Pent up demand is causing a surge in building
By Mike Corbett
Self-storage facilities are cropping up like daisies all over Hamilton County lately. Drive any major thoroughfare and you will eventually come across a recently completed development or one under construction, and they are often right down the street from another one. It’s part of national trend but may be more prominent here.
“Nationally storage saw virtually no new construction from 2010 until 2014,” says Jeff Norman, Vice-president of investor relations & corporate communications for Extra Space Storage, the nation’s second largest owner of storage facilities, “(while) demand for storage continued to increase due to population growth as well as increased product usage…..The strong returns in storage since 2010 have attracted attention from the real estate development community, and we are now in a storage development cycle and have seen a fair amount of new supply in certain markets.”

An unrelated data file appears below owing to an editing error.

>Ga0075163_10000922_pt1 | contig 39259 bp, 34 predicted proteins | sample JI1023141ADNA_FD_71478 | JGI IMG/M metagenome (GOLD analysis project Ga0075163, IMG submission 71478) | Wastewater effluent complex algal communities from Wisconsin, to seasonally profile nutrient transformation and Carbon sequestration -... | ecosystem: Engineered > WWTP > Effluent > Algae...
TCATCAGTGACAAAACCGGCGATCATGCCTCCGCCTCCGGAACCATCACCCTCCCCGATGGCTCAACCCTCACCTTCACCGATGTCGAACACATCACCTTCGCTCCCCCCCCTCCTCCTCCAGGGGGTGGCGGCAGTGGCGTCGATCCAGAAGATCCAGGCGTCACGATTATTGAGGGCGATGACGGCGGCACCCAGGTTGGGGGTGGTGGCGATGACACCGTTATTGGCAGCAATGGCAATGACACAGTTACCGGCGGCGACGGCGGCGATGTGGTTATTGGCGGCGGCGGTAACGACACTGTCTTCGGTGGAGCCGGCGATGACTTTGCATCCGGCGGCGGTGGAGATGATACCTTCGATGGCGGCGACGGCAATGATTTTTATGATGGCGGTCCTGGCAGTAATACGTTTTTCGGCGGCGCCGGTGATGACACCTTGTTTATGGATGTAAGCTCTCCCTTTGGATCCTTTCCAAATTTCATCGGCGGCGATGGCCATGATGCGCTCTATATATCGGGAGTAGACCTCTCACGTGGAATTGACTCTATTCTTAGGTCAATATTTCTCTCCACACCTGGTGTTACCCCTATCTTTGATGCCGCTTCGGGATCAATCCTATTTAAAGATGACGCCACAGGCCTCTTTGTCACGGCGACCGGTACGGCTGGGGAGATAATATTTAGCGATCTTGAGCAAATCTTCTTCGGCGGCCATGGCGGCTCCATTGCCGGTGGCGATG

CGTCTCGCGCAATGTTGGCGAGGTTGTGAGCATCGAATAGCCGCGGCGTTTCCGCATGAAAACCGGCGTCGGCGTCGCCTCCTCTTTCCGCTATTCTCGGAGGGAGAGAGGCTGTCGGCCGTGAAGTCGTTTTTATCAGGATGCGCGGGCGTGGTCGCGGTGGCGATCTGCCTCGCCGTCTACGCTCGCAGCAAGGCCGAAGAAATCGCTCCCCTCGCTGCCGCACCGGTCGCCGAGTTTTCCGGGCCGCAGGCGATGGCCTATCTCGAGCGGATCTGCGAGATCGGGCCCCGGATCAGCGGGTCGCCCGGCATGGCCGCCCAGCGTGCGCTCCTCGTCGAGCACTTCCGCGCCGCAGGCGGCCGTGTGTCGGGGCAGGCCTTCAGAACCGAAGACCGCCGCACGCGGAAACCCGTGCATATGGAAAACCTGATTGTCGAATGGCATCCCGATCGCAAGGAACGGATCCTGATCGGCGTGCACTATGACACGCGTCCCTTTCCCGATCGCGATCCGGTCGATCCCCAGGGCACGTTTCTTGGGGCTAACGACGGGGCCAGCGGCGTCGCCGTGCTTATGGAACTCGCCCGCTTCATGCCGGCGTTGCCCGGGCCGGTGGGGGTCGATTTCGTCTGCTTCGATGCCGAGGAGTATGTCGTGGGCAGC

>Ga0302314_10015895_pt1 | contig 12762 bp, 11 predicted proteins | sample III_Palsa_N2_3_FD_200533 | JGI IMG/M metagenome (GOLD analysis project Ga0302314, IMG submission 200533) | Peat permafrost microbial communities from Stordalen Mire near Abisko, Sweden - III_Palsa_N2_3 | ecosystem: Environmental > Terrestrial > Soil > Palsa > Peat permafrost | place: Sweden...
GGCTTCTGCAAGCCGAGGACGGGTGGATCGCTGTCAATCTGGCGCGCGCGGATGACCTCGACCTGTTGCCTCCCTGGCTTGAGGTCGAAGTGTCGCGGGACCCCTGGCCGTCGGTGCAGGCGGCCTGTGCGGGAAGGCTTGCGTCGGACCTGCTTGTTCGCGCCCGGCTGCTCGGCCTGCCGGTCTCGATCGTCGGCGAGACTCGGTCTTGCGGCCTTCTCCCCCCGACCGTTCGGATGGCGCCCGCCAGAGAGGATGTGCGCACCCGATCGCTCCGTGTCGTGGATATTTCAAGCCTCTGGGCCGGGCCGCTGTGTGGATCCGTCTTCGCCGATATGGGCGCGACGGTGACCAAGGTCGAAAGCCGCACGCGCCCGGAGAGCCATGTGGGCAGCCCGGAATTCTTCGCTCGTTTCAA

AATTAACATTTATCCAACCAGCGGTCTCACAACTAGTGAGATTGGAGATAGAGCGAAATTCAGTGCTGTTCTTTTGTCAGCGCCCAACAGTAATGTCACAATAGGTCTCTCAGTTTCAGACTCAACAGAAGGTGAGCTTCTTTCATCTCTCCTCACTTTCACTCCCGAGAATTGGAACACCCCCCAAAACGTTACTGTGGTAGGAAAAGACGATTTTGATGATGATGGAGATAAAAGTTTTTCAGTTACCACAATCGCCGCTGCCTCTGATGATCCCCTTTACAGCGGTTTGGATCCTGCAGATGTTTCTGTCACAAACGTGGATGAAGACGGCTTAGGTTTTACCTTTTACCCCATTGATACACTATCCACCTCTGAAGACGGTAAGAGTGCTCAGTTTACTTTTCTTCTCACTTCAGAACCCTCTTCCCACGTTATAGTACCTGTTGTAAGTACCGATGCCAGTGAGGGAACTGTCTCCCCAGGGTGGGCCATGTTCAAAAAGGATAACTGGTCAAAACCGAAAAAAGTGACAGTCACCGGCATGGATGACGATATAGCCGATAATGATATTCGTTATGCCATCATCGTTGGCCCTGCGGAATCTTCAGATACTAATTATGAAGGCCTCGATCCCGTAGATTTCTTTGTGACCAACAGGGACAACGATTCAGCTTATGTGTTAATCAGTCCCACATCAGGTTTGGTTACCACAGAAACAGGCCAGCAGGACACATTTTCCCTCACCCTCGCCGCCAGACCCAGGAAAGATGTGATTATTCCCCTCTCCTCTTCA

Like Hamilton County. While no one keeps track of the number of storage developments across the county, it’s hard to miss all the activity, partly because these units are much more visible than they used to be. Once relegated to industrial parks and other back-road locations, storage is coming out of the closet and competing with retail for prime real estate. Of course, that means the facilities have to be more attractive, which makes them more expensive to build, but the increased traffic and visibility are apparently worth the added cost.
“The key on these is to make sure they fit into the context of the surrounding area,” says Sarah Reed, Noblesville Planning Director.
“Developers are now willing to add brick facades and other amenities to make their projects comply with zoning codes,” says Rob Schick, Senior Vice President at Revel and Underwood, a Fishers-based developer and property manager, currently developing a storage facility in Noblesville.